Brian Krebs at the Washington Post had a story about a post by Chris Soghoian who found that you can use a MITM attack to overwrite addons in Firefox. Actually, believe it or not, I was planning on releasing the exact same issue, but alas, that’s what I get for waiting. More than one person heard me say this, and I even sent Jeremiah a power point deck on this exact thing last night, and even mentioned it in passing during my OWASP talk yesterday, so I’m not just blowing smoke, but alas, Chris disclosed it first so he wins, and good for him. Chris did a good job of explaining it in gory detail too. While most addons are put on addons.mozilla.org there are quite a few that are pulled straight from http connections. There’s a great idea - let’s run arbitrary code from untrusted resources!

The offenders range from big companies like Google, Yahoo, and Facebook, to security software like Netcraft’s toolbar and the Phishtank’s toolbar down to little addons like Bugmenot, and Localrodeo. If you use Firefox, it’s time to either uninstall those addons if you are at all concerned about man in the middle attacks over wireless connections. If you use a laptop and have those addons installed you are taking a big risk of complete compromise. Yes, this is nasty. Daniel Veditz said they would have expected people would have known better. This is sort of one of those things that if you don’t warn people at a minimum they won’t know to think twice. Mozilla may “block” all unsecured content. While I don’t think that’s a great idea, at least they could warn people about what they are doing. Good work by Chris - I just wish I had disclosed it first!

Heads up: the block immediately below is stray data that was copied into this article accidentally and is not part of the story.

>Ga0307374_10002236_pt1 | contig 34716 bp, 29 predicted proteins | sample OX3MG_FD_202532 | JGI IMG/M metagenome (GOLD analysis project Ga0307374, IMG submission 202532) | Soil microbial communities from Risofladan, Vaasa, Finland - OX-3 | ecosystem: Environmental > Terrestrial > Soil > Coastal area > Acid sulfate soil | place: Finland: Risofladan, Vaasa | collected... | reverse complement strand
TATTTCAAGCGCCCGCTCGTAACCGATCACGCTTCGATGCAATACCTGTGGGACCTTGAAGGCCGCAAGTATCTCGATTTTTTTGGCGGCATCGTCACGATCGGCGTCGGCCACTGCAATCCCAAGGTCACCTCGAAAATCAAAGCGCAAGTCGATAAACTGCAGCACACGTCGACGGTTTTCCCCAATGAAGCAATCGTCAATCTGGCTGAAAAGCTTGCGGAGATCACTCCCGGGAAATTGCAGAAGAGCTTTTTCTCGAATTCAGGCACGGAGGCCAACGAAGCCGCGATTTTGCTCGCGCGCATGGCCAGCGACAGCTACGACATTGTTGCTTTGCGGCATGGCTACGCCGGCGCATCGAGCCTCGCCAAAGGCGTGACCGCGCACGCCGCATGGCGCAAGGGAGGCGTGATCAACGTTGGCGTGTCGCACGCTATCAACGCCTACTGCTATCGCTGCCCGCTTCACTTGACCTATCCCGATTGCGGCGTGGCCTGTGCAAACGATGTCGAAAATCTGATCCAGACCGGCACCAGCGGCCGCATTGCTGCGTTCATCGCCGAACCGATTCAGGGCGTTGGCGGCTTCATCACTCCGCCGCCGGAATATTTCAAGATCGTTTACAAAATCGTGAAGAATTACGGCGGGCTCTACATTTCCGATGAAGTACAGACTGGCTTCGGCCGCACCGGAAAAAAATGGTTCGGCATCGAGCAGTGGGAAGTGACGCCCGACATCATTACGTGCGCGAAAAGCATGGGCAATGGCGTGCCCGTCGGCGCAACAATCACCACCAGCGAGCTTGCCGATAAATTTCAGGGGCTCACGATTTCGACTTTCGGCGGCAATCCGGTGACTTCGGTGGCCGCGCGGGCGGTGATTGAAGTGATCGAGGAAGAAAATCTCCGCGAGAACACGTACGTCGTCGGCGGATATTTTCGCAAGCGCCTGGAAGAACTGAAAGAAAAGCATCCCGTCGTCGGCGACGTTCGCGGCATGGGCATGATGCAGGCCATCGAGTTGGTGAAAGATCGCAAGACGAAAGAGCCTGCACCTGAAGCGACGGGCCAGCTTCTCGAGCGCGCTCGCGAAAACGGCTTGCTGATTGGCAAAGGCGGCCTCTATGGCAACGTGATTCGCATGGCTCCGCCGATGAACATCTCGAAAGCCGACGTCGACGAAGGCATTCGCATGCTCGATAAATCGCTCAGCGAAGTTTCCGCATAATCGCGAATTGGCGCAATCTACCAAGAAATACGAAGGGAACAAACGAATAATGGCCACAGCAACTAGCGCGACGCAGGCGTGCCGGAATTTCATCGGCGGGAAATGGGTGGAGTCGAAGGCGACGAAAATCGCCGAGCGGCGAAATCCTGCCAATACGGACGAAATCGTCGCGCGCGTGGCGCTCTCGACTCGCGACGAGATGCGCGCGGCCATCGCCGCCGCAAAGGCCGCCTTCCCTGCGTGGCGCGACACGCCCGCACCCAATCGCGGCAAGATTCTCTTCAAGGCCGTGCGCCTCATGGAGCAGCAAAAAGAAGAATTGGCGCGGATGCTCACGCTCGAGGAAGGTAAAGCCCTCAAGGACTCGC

MySpace 0-Day Again (Again)

Sunday, December 24th, 2006

I laughed out loud when I read this. Kuza55 found another issue in MySpace again today using the exact same exploit that we have been trying to get them to close FOUR separate times now. Click here to read about the XSS hole last time if you don’t recall what I’m talking about.

Anyway, this is the exact same non-alpha-non-digit issue that they have faced numerous times before. Only this time they got exploited through a different issue they caused for themselves. Remember how I’ve said a number of times don’t strip content unless you really know what you’re doing? Well they don’t really know what they are doing (if you aren’t using a while loop you are already in trouble). In this case, they stripped out moz-binding (the Firefox CSS issue) and replaced it with “..”. Wellll if you make your vector look like onloadmoz-binding= and it gets replaced with “..” you get onload..= which still works in Firefox.

Kuza55 said it best… you really have to wonder what these MySpace developers are thinking right about now. Anyway, this is why you should never ever strip or change HTML input unless you know how HTML works in different browsers, lest you get hit with the same issue 4 times. Nice job Kuza55!

Long Weekend Roundup

Sunday, November 12th, 2006